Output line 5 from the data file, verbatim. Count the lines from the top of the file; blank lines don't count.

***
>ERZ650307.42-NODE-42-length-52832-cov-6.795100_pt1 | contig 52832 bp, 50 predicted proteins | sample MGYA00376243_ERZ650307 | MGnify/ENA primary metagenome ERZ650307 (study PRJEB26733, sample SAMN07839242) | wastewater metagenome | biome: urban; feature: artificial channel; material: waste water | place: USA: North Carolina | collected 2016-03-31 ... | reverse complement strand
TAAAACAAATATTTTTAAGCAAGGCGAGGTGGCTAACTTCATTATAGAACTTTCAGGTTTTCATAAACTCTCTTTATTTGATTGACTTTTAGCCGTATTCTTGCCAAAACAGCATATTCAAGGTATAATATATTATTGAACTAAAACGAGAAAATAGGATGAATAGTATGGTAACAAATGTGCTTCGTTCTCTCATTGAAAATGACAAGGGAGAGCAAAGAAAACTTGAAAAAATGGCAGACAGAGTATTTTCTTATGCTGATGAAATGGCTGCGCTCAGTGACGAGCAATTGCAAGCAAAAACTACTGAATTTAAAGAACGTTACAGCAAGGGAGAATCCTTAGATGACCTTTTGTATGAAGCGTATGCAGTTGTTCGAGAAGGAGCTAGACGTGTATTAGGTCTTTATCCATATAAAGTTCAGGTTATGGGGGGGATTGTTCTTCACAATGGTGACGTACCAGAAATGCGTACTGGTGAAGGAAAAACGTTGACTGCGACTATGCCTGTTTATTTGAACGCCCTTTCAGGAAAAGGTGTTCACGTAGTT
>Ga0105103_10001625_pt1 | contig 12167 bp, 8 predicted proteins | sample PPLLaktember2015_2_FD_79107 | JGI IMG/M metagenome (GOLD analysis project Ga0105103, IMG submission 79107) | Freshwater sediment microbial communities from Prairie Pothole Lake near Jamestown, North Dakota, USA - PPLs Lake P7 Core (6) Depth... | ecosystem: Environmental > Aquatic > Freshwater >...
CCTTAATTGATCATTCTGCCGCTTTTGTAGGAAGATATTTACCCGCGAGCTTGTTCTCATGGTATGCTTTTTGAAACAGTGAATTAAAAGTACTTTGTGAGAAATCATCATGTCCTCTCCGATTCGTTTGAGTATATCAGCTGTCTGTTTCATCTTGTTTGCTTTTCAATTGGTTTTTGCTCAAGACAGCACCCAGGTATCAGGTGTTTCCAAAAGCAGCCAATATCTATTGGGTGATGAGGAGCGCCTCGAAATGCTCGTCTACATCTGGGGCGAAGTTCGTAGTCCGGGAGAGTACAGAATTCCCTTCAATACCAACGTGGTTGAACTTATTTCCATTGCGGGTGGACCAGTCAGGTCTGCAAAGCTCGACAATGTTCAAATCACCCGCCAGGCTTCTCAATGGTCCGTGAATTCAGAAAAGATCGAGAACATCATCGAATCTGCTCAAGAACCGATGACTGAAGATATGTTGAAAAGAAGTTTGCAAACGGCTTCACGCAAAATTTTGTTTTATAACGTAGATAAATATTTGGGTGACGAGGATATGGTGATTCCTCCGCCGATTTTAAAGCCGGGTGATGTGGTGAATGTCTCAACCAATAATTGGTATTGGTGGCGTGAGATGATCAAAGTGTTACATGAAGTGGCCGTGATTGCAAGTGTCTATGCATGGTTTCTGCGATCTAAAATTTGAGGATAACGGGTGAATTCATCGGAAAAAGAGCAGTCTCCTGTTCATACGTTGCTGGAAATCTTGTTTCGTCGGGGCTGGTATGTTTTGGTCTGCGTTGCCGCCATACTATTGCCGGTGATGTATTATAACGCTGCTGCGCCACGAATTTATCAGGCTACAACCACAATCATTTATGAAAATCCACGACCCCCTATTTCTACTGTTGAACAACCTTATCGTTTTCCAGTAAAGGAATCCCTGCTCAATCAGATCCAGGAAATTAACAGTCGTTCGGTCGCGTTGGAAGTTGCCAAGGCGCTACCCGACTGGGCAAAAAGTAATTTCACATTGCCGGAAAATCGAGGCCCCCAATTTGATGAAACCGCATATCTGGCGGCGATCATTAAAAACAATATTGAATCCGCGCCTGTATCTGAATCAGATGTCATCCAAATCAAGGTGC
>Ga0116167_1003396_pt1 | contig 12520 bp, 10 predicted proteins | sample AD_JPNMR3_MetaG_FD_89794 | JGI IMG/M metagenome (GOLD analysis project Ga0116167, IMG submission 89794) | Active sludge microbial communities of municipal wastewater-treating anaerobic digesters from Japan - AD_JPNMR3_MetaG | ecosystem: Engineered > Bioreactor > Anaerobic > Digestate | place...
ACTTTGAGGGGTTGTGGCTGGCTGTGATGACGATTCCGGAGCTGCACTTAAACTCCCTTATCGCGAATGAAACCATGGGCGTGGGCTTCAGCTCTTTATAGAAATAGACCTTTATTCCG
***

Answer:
>Ga0116167_1003396_pt1 | contig 12520 bp, 10 predicted proteins | sample AD_JPNMR3_MetaG_FD_89794 | JGI IMG/M metagenome (GOLD analysis project Ga0116167, IMG submission 89794) | Active sludge microbial communities of municipal wastewater-treating anaerobic digesters from Japan - AD_JPNMR3_MetaG | ecosystem: Engineered > Bioreactor > Anaerobic > Digestate | place...